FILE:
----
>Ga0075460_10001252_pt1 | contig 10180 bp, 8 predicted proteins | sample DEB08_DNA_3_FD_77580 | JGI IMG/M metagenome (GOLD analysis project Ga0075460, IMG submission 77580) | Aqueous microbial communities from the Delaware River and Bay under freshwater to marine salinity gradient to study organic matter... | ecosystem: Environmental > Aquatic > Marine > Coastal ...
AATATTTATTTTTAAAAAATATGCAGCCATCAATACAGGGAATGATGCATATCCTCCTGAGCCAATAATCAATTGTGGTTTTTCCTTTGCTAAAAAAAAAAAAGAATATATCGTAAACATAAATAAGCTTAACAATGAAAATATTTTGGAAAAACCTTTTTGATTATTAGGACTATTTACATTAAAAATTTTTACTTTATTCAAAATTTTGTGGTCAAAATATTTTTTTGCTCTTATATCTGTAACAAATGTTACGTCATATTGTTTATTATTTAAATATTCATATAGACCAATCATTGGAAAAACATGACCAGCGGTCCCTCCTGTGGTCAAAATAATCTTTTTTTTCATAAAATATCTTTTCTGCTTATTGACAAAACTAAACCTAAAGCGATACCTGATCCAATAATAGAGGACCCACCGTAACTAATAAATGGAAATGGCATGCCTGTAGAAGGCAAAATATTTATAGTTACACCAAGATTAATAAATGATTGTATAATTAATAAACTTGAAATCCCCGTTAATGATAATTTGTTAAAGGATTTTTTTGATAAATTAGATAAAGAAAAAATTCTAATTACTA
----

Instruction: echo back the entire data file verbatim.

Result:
>Ga0075460_10001252_pt1 | contig 10180 bp, 8 predicted proteins | sample DEB08_DNA_3_FD_77580 | JGI IMG/M metagenome (GOLD analysis project Ga0075460, IMG submission 77580) | Aqueous microbial communities from the Delaware River and Bay under freshwater to marine salinity gradient to study organic matter... | ecosystem: Environmental > Aquatic > Marine > Coastal ...
AATATTTATTTTTAAAAAATATGCAGCCATCAATACAGGGAATGATGCATATCCTCCTGAGCCAATAATCAATTGTGGTTTTTCCTTTGCTAAAAAAAAAAAAGAATATATCGTAAACATAAATAAGCTTAACAATGAAAATATTTTGGAAAAACCTTTTTGATTATTAGGACTATTTACATTAAAAATTTTTACTTTATTCAAAATTTTGTGGTCAAAATATTTTTTTGCTCTTATATCTGTAACAAATGTTACGTCATATTGTTTATTATTTAAATATTCATATAGACCAATCATTGGAAAAACATGACCAGCGGTCCCTCCTGTGGTCAAAATAATCTTTTTTTTCATAAAATATCTTTTCTGCTTATTGACAAAACTAAACCTAAAGCGATACCTGATCCAATAATAGAGGACCCACCGTAACTAATAAATGGAAATGGCATGCCTGTAGAAGGCAAAATATTTATAGTTACACCAAGATTAATAAATGATTGTATAATTAATAAACTTGAAATCCCCGTTAATGATAATTTGTTAAAGGATTTTTTTGATAAATTAGATAAAGAAAAAATTCTAATTACTA